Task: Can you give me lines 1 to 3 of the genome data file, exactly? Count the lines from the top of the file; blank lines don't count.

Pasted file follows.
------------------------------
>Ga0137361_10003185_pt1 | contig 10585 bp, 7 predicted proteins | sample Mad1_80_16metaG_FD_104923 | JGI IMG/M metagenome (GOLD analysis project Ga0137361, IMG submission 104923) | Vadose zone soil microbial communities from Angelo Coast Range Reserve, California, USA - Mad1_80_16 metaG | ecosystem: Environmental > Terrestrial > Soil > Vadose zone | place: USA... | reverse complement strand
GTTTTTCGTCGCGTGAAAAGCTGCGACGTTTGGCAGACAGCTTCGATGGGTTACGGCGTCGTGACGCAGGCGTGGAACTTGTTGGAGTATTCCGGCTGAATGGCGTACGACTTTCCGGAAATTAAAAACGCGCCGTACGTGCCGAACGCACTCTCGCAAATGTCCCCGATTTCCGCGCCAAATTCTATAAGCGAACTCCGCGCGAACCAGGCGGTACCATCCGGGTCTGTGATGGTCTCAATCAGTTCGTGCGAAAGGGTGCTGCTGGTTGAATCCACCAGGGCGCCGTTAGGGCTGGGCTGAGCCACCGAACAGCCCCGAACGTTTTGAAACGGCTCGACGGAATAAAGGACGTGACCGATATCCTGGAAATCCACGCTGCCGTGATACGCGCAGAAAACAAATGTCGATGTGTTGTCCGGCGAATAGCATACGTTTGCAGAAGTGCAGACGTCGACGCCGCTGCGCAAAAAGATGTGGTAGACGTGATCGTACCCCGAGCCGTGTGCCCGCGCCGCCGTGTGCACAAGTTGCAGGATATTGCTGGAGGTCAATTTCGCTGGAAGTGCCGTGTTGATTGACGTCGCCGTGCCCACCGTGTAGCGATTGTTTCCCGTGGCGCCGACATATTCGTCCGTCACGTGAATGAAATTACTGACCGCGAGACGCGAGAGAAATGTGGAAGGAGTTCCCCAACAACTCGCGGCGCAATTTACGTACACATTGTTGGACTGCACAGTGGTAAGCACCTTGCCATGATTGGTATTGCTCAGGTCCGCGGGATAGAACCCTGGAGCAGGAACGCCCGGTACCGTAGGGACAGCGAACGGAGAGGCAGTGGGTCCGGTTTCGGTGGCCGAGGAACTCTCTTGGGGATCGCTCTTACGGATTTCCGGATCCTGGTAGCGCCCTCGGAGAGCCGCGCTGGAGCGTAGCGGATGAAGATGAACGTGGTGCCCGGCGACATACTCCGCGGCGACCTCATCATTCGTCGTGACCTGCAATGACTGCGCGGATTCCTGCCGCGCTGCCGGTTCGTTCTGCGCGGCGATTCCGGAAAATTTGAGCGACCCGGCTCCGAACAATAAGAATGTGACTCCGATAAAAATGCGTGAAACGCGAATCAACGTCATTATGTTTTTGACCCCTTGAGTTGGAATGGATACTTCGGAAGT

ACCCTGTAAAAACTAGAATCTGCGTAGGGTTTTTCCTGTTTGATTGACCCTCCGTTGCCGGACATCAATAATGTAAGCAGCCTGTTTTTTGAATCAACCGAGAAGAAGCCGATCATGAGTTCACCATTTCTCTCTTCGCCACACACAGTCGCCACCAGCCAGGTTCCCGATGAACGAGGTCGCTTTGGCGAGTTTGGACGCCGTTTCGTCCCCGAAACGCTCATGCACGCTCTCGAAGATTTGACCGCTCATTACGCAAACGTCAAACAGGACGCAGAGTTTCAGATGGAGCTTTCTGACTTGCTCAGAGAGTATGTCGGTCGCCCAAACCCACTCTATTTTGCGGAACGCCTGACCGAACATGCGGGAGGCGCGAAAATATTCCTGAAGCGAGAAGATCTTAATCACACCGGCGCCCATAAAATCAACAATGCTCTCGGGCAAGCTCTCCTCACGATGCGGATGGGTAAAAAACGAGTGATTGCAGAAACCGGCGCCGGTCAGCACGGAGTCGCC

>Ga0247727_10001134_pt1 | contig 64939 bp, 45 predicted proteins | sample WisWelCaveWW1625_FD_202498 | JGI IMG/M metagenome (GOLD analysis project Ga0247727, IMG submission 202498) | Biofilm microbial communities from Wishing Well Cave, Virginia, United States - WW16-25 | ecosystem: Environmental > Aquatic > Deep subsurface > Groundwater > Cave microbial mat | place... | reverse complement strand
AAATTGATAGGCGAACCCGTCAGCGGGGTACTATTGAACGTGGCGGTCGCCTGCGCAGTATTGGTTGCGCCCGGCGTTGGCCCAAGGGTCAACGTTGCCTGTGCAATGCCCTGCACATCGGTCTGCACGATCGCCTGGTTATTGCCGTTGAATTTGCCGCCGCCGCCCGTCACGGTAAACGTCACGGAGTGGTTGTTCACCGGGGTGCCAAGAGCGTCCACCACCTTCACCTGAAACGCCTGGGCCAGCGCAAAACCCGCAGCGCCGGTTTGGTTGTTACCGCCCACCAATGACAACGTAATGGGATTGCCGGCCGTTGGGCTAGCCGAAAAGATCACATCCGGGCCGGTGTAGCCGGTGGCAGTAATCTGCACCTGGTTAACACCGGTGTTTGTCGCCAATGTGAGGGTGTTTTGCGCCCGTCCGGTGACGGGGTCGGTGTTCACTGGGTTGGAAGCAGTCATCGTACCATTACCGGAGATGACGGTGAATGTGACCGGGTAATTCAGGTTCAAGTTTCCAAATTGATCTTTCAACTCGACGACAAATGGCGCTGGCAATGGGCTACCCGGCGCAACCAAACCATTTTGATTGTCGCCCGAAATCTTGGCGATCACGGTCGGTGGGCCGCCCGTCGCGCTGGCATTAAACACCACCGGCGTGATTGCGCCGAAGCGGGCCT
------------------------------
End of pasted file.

>Ga0137361_10003185_pt1 | contig 10585 bp, 7 predicted proteins | sample Mad1_80_16metaG_FD_104923 | JGI IMG/M metagenome (GOLD analysis project Ga0137361, IMG submission 104923) | Vadose zone soil microbial communities from Angelo Coast Range Reserve, California, USA - Mad1_80_16 metaG | ecosystem: Environmental > Terrestrial > Soil > Vadose zone | place: USA... | reverse complement strand
GTTTTTCGTCGCGTGAAAAGCTGCGACGTTTGGCAGACAGCTTCGATGGGTTACGGCGTCGTGACGCAGGCGTGGAACTTGTTGGAGTATTCCGGCTGAATGGCGTACGACTTTCCGGAAATTAAAAACGCGCCGTACGTGCCGAACGCACTCTCGCAAATGTCCCCGATTTCCGCGCCAAATTCTATAAGCGAACTCCGCGCGAACCAGGCGGTACCATCCGGGTCTGTGATGGTCTCAATCAGTTCGTGCGAAAGGGTGCTGCTGGTTGAATCCACCAGGGCGCCGTTAGGGCTGGGCTGAGCCACCGAACAGCCCCGAACGTTTTGAAACGGCTCGACGGAATAAAGGACGTGACCGATATCCTGGAAATCCACGCTGCCGTGATACGCGCAGAAAACAAATGTCGATGTGTTGTCCGGCGAATAGCATACGTTTGCAGAAGTGCAGACGTCGACGCCGCTGCGCAAAAAGATGTGGTAGACGTGATCGTACCCCGAGCCGTGTGCCCGCGCCGCCGTGTGCACAAGTTGCAGGATATTGCTGGAGGTCAATTTCGCTGGAAGTGCCGTGTTGATTGACGTCGCCGTGCCCACCGTGTAGCGATTGTTTCCCGTGGCGCCGACATATTCGTCCGTCACGTGAATGAAATTACTGACCGCGAGACGCGAGAGAAATGTGGAAGGAGTTCCCCAACAACTCGCGGCGCAATTTACGTACACATTGTTGGACTGCACAGTGGTAAGCACCTTGCCATGATTGGTATTGCTCAGGTCCGCGGGATAGAACCCTGGAGCAGGAACGCCCGGTACCGTAGGGACAGCGAACGGAGAGGCAGTGGGTCCGGTTTCGGTGGCCGAGGAACTCTCTTGGGGATCGCTCTTACGGATTTCCGGATCCTGGTAGCGCCCTCGGAGAGCCGCGCTGGAGCGTAGCGGATGAAGATGAACGTGGTGCCCGGCGACATACTCCGCGGCGACCTCATCATTCGTCGTGACCTGCAATGACTGCGCGGATTCCTGCCGCGCTGCCGGTTCGTTCTGCGCGGCGATTCCGGAAAATTTGAGCGACCCGGCTCCGAACAATAAGAATGTGACTCCGATAAAAATGCGTGAAACGCGAATCAACGTCATTATGTTTTTGACCCCTTGAGTTGGAATGGATACTTCGGAAGT

ACCCTGTAAAAACTAGAATCTGCGTAGGGTTTTTCCTGTTTGATTGACCCTCCGTTGCCGGACATCAATAATGTAAGCAGCCTGTTTTTTGAATCAACCGAGAAGAAGCCGATCATGAGTTCACCATTTCTCTCTTCGCCACACACAGTCGCCACCAGCCAGGTTCCCGATGAACGAGGTCGCTTTGGCGAGTTTGGACGCCGTTTCGTCCCCGAAACGCTCATGCACGCTCTCGAAGATTTGACCGCTCATTACGCAAACGTCAAACAGGACGCAGAGTTTCAGATGGAGCTTTCTGACTTGCTCAGAGAGTATGTCGGTCGCCCAAACCCACTCTATTTTGCGGAACGCCTGACCGAACATGCGGGAGGCGCGAAAATATTCCTGAAGCGAGAAGATCTTAATCACACCGGCGCCCATAAAATCAACAATGCTCTCGGGCAAGCTCTCCTCACGATGCGGATGGGTAAAAAACGAGTGATTGCAGAAACCGGCGCCGGTCAGCACGGAGTCGCC